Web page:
Neural stem cells (NSCs) respond to inflammatory cues induced during brain injury and are thought to be involved in recovery from brain damage. Little is known about NSC response during brain infections. The present study evaluated NSC proliferation during Herpes Simplex Virus-1 brain infection. Total numbers of nestin(+) NSCs increased significantly in infected brains at 6. days post infection (p.i.). However, by 15. days p.i. the nestin(+) population decreased significantly below levels observed in uninfected brains and remained depressed through 30. days p.i. This initial increase in NSC population occurred concurrently with increased brain cell proliferation, which peaked at 3. days p.i. On closer examination, we found that while actively proliferating Sox2(+) NSCs increased in number at 6. days p.i., proliferating DCX(+) neuroblasts contributed to the increased response at 3. days p.i. However, overall proliferation decreased steadily from 15. days p.i. to below control levels. To determine the mechanisms involved in altering NSC proliferation, neurotrophin and growth factor expression profiles were assessed. FGF-2 gene expression increased at 5. days p.i. and was robustly down-regulated at 15. days p.i. (>. 1000-fold), which was further confirmed by increased FGF-2 immunostaining around the lateral ventricles. Furthermore, supplementing infected animals with recombinant FGF-2, at 15. days p.i., significantly increased the number of proliferating brain cells. These findings demonstrate that the temporal changes in NSC proliferation are mediated through the regulation of FGF-2 and that the NSC niche may benefit from supplementation with FGF-2 during HSV-1 brain infection.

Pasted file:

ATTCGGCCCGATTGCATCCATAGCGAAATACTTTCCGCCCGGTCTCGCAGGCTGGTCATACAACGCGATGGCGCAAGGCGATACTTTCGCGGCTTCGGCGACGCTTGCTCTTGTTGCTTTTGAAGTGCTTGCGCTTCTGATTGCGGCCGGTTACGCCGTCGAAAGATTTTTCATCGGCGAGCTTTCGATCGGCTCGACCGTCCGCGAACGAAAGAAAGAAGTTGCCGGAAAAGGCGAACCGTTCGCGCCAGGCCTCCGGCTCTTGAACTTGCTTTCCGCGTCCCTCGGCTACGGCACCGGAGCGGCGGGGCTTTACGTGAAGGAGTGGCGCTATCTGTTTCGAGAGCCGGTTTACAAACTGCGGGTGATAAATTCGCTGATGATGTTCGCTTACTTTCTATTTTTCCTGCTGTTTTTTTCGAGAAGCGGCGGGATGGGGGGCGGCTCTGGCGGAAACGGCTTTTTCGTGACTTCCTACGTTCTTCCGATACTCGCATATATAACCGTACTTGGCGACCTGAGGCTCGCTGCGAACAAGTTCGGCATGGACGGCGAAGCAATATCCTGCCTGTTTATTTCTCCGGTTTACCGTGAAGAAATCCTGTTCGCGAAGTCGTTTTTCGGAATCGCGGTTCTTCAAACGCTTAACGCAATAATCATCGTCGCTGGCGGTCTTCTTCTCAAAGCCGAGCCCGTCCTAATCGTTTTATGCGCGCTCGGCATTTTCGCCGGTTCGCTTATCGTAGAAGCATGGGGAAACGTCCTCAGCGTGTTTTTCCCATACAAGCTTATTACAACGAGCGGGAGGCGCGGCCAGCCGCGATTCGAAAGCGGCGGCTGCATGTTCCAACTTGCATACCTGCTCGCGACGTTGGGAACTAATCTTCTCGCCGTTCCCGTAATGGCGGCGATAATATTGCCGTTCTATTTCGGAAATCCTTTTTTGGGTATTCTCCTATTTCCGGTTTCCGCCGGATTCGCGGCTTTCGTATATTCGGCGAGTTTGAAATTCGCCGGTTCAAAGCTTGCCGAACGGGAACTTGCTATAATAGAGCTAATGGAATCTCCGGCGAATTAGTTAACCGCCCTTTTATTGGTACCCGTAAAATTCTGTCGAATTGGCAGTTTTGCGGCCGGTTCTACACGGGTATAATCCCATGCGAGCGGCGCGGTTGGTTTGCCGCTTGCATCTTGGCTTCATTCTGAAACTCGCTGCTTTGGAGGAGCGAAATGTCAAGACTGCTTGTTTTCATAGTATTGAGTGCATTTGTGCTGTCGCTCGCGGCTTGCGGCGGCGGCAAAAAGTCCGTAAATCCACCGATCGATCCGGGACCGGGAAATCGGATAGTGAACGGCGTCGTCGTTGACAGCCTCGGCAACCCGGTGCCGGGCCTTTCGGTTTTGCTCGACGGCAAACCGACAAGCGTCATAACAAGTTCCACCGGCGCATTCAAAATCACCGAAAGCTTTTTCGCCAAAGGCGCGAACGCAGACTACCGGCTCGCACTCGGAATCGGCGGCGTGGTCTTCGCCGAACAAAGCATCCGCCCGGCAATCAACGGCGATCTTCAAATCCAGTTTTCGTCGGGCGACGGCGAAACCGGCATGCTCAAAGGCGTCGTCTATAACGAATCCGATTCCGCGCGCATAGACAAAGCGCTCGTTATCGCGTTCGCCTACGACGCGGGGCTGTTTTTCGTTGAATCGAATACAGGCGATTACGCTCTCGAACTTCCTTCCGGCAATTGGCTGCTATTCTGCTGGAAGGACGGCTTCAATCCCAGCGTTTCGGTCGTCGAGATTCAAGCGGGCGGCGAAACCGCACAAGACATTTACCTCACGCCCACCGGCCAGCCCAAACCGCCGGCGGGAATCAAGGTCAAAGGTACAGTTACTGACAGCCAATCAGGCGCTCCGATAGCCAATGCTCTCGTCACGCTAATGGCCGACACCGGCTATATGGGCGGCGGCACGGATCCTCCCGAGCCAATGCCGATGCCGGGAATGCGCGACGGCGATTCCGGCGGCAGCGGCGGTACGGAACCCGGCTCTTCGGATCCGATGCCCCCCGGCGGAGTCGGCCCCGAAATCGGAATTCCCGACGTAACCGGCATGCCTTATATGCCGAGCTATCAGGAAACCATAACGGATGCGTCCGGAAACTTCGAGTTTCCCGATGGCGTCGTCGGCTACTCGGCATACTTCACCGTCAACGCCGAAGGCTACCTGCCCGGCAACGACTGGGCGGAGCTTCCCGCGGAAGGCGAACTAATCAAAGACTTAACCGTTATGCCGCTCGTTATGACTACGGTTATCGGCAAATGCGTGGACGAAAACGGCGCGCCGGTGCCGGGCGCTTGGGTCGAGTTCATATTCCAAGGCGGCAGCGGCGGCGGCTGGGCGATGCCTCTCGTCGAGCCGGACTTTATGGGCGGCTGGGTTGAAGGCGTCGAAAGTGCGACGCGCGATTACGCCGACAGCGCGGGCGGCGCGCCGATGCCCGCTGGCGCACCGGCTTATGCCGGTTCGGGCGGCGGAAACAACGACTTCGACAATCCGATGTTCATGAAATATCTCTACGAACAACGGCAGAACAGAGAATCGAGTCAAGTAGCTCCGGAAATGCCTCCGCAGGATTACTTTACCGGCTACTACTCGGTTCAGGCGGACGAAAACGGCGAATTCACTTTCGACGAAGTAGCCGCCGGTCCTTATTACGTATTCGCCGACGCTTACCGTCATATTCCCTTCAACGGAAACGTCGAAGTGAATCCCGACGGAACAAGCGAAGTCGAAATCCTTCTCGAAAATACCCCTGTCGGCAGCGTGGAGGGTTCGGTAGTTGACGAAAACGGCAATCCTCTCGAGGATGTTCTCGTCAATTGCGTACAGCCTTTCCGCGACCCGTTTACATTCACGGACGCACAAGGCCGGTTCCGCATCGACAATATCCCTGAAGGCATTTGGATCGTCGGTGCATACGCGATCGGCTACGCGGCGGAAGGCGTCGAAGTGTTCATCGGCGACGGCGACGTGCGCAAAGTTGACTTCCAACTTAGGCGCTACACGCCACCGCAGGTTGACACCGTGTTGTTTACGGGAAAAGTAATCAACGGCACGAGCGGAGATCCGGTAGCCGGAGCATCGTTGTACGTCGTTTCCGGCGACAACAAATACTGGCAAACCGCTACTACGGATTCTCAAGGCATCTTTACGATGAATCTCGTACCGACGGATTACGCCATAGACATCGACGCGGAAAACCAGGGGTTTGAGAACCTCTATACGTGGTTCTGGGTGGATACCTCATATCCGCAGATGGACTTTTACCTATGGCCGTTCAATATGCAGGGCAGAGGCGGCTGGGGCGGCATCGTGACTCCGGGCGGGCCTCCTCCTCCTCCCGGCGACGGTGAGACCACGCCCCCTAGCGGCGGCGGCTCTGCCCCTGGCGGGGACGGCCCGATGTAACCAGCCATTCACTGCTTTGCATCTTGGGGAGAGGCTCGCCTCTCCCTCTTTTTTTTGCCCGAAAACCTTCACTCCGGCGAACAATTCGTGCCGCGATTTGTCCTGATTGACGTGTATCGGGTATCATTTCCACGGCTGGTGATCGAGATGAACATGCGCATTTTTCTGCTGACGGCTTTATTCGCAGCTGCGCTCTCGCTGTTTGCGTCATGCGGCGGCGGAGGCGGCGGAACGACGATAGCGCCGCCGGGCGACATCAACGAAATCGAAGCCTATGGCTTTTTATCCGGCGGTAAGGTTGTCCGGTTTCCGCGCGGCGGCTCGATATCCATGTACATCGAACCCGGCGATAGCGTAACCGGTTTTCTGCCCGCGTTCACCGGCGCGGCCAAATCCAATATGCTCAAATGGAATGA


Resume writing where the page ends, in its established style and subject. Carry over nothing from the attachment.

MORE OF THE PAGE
Bibliographical noteFunding Information:
These studies were funded in part by NIH grants RO1 NS065817 and T32 DA007097 , and the AHC Faculty Development Grant, University of Minnesota . The authors thank Dianna Cheney-Peters for technical assistance and Aaron Rendahl at the Statistical Consulting Service, University of Minnesota for assistance with statistical analyses of data presented.
- Adult neurogenesis
- Herpes Simplex encephalitis
- Neural stem cells